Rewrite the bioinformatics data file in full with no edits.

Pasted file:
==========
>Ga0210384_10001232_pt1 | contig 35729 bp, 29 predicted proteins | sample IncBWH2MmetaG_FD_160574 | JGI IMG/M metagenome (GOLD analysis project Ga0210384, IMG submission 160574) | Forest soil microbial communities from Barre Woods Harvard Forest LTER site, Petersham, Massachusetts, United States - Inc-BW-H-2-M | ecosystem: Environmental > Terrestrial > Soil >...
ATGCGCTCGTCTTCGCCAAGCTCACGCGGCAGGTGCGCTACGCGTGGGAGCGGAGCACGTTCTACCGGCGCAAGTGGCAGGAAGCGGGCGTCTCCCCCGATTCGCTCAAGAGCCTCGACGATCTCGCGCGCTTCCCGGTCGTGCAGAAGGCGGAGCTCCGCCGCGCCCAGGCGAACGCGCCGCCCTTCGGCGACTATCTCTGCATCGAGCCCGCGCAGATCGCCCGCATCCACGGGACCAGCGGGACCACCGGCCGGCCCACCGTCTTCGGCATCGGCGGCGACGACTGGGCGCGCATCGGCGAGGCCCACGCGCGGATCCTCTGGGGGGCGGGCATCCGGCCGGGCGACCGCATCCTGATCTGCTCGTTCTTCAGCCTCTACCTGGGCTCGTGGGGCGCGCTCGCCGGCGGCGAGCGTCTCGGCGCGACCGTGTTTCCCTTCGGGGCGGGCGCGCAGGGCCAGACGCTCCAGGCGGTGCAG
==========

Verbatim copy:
>Ga0210384_10001232_pt1 | contig 35729 bp, 29 predicted proteins | sample IncBWH2MmetaG_FD_160574 | JGI IMG/M metagenome (GOLD analysis project Ga0210384, IMG submission 160574) | Forest soil microbial communities from Barre Woods Harvard Forest LTER site, Petersham, Massachusetts, United States - Inc-BW-H-2-M | ecosystem: Environmental > Terrestrial > Soil >...
ATGCGCTCGTCTTCGCCAAGCTCACGCGGCAGGTGCGCTACGCGTGGGAGCGGAGCACGTTCTACCGGCGCAAGTGGCAGGAAGCGGGCGTCTCCCCCGATTCGCTCAAGAGCCTCGACGATCTCGCGCGCTTCCCGGTCGTGCAGAAGGCGGAGCTCCGCCGCGCCCAGGCGAACGCGCCGCCCTTCGGCGACTATCTCTGCATCGAGCCCGCGCAGATCGCCCGCATCCACGGGACCAGCGGGACCACCGGCCGGCCCACCGTCTTCGGCATCGGCGGCGACGACTGGGCGCGCATCGGCGAGGCCCACGCGCGGATCCTCTGGGGGGCGGGCATCCGGCCGGGCGACCGCATCCTGATCTGCTCGTTCTTCAGCCTCTACCTGGGCTCGTGGGGCGCGCTCGCCGGCGGCGAGCGTCTCGGCGCGACCGTGTTTCCCTTCGGGGCGGGCGCGCAGGGCCAGACGCTCCAGGCGGTGCAG